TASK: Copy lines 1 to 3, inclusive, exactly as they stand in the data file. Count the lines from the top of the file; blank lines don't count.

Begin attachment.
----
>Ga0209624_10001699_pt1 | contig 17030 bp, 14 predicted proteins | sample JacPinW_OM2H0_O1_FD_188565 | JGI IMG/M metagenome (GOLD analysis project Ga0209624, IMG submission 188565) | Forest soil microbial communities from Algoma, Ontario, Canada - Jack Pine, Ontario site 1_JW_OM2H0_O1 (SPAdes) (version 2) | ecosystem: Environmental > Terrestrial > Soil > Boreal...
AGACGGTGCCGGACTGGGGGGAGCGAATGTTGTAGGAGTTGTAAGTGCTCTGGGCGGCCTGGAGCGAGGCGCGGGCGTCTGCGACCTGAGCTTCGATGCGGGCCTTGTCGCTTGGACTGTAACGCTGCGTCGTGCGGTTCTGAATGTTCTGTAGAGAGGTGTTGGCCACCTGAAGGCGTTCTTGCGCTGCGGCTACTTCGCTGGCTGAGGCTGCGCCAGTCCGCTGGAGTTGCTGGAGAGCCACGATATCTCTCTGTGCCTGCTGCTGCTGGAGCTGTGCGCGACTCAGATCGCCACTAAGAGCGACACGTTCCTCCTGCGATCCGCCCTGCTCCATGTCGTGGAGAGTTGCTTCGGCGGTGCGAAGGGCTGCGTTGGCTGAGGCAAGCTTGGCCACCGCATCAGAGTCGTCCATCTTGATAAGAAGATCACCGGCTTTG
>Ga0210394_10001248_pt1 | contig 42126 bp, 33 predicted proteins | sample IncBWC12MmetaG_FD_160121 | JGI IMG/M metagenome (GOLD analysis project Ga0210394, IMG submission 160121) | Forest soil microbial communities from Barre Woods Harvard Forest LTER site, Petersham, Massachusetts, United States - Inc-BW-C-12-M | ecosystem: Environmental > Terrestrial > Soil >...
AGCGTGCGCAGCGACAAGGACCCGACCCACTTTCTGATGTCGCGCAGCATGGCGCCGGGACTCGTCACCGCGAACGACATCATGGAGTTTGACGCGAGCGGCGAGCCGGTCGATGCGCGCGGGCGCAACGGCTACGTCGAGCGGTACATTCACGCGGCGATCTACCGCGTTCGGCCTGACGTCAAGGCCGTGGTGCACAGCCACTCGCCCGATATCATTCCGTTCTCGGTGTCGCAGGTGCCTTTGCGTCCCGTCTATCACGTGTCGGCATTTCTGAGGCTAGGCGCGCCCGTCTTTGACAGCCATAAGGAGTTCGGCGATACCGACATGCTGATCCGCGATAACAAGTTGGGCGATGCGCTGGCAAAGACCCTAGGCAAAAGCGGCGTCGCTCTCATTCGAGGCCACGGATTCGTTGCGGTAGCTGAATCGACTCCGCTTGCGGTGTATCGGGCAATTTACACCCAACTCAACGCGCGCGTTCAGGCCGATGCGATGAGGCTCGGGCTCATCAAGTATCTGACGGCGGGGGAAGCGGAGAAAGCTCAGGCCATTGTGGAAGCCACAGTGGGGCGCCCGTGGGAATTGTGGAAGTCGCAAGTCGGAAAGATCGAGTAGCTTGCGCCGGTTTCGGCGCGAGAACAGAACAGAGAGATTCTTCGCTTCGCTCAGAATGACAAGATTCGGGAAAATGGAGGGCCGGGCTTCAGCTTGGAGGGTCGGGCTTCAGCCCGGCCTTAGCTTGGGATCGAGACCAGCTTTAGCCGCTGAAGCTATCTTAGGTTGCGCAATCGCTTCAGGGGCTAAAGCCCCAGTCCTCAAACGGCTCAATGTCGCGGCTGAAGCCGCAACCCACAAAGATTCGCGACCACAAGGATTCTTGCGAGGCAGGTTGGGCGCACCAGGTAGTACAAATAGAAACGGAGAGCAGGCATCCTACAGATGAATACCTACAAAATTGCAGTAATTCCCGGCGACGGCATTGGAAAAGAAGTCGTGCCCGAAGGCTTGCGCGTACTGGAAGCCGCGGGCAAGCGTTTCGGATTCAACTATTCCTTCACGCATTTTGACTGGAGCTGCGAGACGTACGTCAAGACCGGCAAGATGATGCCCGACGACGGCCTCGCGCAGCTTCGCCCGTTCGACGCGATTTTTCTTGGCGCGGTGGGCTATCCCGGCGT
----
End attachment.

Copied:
>Ga0209624_10001699_pt1 | contig 17030 bp, 14 predicted proteins | sample JacPinW_OM2H0_O1_FD_188565 | JGI IMG/M metagenome (GOLD analysis project Ga0209624, IMG submission 188565) | Forest soil microbial communities from Algoma, Ontario, Canada - Jack Pine, Ontario site 1_JW_OM2H0_O1 (SPAdes) (version 2) | ecosystem: Environmental > Terrestrial > Soil > Boreal...
AGACGGTGCCGGACTGGGGGGAGCGAATGTTGTAGGAGTTGTAAGTGCTCTGGGCGGCCTGGAGCGAGGCGCGGGCGTCTGCGACCTGAGCTTCGATGCGGGCCTTGTCGCTTGGACTGTAACGCTGCGTCGTGCGGTTCTGAATGTTCTGTAGAGAGGTGTTGGCCACCTGAAGGCGTTCTTGCGCTGCGGCTACTTCGCTGGCTGAGGCTGCGCCAGTCCGCTGGAGTTGCTGGAGAGCCACGATATCTCTCTGTGCCTGCTGCTGCTGGAGCTGTGCGCGACTCAGATCGCCACTAAGAGCGACACGTTCCTCCTGCGATCCGCCCTGCTCCATGTCGTGGAGAGTTGCTTCGGCGGTGCGAAGGGCTGCGTTGGCTGAGGCAAGCTTGGCCACCGCATCAGAGTCGTCCATCTTGATAAGAAGATCACCGGCTTTG
>Ga0210394_10001248_pt1 | contig 42126 bp, 33 predicted proteins | sample IncBWC12MmetaG_FD_160121 | JGI IMG/M metagenome (GOLD analysis project Ga0210394, IMG submission 160121) | Forest soil microbial communities from Barre Woods Harvard Forest LTER site, Petersham, Massachusetts, United States - Inc-BW-C-12-M | ecosystem: Environmental > Terrestrial > Soil >...